Washington, DC (PRWEB) July 19, 2012
The New York Times reports that growing unrest in China centers on environmental concerns. Although China is known for its pollution and industrial-rooted economy, the cited article asserts that a growing percentage of the Chinese population is heeding the green movement and demanding that organizations pay more attention to the environmental impact of their operations. Manmeet Poonam Sandhu, an advocate of the green movement, believes that the "large and sometimes dangerous demonstrations" staged by the Chinese public, though dangerous, are a sign that the country may soon reevaluate its environmental standards.
"I often harp on China and the United States of America because they are the world's biggest polluters, according to carbon dioxide equivalents," comments Manmeet Poonam Sandhu. "But hearing that the Chinese people are pushing back gives me hope. The environmental movement is going to gain momentum as an increasing amount of the general public joins forces and pushes back against ventures that place profit before health. The power of the people is sometimes overlooked by multinational corporations—but it exists and it is forceful."
Some members of the general public may be surprised to learn of the protests held within China: "An over-generalized view of China is that it is a place where freedom of speech comes at a price—sometimes paid in the form of life or limb," remarks Sandhu. "At this potential price, if entire villages are coming together to protest a company or a decision, it must hold extreme value to the local people. I hope corporations will keep this in mind as they move into rural, poverty stricken neighborhoods."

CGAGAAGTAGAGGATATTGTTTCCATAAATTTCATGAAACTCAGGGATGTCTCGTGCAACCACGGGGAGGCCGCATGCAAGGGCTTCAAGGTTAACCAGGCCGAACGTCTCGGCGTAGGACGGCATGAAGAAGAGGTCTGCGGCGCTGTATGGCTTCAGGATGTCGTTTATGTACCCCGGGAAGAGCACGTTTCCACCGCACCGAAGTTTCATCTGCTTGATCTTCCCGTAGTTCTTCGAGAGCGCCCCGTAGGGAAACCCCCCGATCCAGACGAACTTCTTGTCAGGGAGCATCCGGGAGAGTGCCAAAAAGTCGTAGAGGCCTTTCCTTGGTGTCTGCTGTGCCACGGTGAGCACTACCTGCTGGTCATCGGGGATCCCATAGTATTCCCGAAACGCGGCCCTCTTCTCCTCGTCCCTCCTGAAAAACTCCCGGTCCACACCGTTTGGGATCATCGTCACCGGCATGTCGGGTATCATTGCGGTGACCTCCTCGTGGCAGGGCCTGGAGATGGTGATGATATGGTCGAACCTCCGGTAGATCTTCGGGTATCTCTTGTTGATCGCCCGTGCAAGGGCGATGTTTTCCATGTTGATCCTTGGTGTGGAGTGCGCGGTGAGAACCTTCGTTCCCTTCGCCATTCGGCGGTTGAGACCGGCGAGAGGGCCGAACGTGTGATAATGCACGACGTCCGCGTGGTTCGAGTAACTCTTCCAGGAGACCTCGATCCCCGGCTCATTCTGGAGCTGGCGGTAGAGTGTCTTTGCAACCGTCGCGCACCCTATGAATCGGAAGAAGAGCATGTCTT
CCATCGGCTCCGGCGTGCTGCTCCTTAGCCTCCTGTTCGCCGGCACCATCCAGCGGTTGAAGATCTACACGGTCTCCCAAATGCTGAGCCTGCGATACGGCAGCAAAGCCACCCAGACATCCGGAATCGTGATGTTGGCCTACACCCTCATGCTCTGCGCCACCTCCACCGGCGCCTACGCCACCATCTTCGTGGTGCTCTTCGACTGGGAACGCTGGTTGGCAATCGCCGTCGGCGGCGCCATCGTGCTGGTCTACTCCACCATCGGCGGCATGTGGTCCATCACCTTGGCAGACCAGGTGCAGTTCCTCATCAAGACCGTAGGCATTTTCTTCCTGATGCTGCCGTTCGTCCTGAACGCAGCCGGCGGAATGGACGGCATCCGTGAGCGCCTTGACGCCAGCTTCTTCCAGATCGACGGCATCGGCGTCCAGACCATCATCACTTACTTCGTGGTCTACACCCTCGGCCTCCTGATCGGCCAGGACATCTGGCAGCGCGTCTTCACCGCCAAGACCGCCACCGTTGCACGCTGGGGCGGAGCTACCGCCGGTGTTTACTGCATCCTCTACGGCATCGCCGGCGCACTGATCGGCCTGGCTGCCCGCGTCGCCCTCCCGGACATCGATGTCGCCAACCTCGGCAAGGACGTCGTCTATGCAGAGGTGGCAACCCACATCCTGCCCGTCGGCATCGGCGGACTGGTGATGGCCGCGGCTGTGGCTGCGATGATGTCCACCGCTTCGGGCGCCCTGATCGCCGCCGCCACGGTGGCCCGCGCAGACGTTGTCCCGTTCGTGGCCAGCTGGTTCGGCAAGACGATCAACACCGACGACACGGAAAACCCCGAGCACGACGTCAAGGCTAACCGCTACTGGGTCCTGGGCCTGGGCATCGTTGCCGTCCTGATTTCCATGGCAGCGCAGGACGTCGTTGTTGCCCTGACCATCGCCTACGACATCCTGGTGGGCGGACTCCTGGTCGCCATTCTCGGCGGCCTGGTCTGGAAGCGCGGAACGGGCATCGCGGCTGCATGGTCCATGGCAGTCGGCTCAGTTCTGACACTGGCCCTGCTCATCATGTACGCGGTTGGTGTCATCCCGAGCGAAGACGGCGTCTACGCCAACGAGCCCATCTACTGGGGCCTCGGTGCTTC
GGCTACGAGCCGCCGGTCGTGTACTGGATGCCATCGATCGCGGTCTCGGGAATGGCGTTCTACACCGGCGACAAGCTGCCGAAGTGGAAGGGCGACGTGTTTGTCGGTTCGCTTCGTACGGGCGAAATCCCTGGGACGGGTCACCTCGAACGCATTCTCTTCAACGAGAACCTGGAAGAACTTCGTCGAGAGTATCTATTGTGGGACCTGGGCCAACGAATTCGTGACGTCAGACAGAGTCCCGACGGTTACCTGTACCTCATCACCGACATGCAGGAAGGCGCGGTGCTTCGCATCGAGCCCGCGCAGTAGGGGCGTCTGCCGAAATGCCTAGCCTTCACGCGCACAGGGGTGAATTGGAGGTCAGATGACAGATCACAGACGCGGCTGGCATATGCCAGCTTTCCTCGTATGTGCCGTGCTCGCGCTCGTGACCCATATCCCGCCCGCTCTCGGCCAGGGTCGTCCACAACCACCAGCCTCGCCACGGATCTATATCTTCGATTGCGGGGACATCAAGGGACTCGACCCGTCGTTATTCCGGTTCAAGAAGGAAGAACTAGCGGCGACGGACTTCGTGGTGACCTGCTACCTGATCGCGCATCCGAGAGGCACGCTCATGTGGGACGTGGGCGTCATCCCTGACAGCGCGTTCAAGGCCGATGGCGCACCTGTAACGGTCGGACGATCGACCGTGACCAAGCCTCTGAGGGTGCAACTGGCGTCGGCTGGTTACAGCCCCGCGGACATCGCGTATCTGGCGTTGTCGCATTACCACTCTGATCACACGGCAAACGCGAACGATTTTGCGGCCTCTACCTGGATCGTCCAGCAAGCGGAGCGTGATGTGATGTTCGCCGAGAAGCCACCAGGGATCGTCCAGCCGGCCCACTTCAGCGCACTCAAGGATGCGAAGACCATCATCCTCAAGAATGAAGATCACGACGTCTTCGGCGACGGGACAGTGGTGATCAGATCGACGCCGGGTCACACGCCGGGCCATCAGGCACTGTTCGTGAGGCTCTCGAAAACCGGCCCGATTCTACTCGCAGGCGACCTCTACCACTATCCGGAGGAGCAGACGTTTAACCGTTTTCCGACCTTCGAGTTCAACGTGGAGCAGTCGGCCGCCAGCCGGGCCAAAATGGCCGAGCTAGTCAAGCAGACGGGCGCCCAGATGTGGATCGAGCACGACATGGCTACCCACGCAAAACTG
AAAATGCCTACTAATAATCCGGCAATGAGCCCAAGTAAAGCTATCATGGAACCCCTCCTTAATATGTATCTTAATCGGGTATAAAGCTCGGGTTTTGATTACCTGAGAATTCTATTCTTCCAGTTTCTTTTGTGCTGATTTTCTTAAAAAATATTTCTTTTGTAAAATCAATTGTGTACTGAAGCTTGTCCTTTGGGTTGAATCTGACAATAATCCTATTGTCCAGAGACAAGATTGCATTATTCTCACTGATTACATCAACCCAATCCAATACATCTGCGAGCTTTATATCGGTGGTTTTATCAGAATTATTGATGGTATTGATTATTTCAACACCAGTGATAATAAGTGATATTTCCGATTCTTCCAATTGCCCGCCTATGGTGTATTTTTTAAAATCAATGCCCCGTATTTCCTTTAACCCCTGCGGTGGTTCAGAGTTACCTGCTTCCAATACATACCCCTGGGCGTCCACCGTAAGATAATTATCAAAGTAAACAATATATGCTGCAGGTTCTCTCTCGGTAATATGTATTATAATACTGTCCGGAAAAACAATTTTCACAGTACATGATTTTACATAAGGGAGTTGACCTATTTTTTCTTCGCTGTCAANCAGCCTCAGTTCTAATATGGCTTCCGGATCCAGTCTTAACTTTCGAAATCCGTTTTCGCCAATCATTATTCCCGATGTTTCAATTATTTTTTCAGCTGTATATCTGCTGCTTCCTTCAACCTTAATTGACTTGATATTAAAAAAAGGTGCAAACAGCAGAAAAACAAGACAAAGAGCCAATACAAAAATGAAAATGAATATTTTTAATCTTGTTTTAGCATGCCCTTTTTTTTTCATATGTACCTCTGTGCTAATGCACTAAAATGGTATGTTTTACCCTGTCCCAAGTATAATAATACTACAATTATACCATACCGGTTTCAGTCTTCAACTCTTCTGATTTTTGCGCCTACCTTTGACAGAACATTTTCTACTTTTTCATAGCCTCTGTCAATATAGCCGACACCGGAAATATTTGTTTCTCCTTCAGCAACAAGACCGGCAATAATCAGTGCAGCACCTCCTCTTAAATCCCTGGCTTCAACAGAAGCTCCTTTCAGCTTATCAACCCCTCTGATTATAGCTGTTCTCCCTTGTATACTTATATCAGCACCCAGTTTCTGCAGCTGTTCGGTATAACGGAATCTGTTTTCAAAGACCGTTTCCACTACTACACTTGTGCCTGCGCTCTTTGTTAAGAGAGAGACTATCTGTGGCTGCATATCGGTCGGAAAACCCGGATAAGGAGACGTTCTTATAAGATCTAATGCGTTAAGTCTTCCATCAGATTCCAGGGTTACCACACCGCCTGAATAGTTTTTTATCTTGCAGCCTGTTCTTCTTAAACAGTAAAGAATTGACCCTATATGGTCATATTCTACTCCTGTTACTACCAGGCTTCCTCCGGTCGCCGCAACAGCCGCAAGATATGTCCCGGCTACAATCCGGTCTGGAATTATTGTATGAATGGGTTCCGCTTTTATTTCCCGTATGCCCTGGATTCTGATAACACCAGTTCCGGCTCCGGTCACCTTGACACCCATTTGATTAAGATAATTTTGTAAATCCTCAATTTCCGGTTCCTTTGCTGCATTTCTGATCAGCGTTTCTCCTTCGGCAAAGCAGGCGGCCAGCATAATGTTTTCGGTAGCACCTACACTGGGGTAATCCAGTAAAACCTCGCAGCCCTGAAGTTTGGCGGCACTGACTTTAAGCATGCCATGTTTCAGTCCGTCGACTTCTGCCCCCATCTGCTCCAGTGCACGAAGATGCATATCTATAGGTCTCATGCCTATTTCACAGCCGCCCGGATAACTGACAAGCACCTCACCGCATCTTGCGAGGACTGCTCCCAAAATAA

Some organizations, such as Honda, are taking the green movement seriously. Honda included a wastewater management system in one of its assembly plants that went above and beyond the building standards in Guangzhou, where the plant is located.
"The Chinese have a knack for forward thinking and perfection," asserts Sandhu. "In this light, I commend the efforts of Honda to construct a new assembly plant that is before its time in terms of building standards. Let's hope that future construction in China pushes for stricter standards that promote positive health outcomes for the Chinese people and, ultimately, the rest of the global population."
Sandhu and other environmental advocates are looking forward to future innovations that move more companies toward greener operations.
Manmeet Poonam Sandhu is studying for her Master of Public Health in Environmental Health Science and Policy at The George Washington University. She is devoted to her academic success and remains a dedicated advocate of the environment. Additionally, Manmeet Poonam Sandhu works within the entertainment industry. While pursuing her education, Manmeet Poonam Sandhu has created Diversion in DC, a waste diversion research initiative that is aimed at enhancing awareness of the importance of diverting waste and improving the recycling and composting options available to attendees of public events.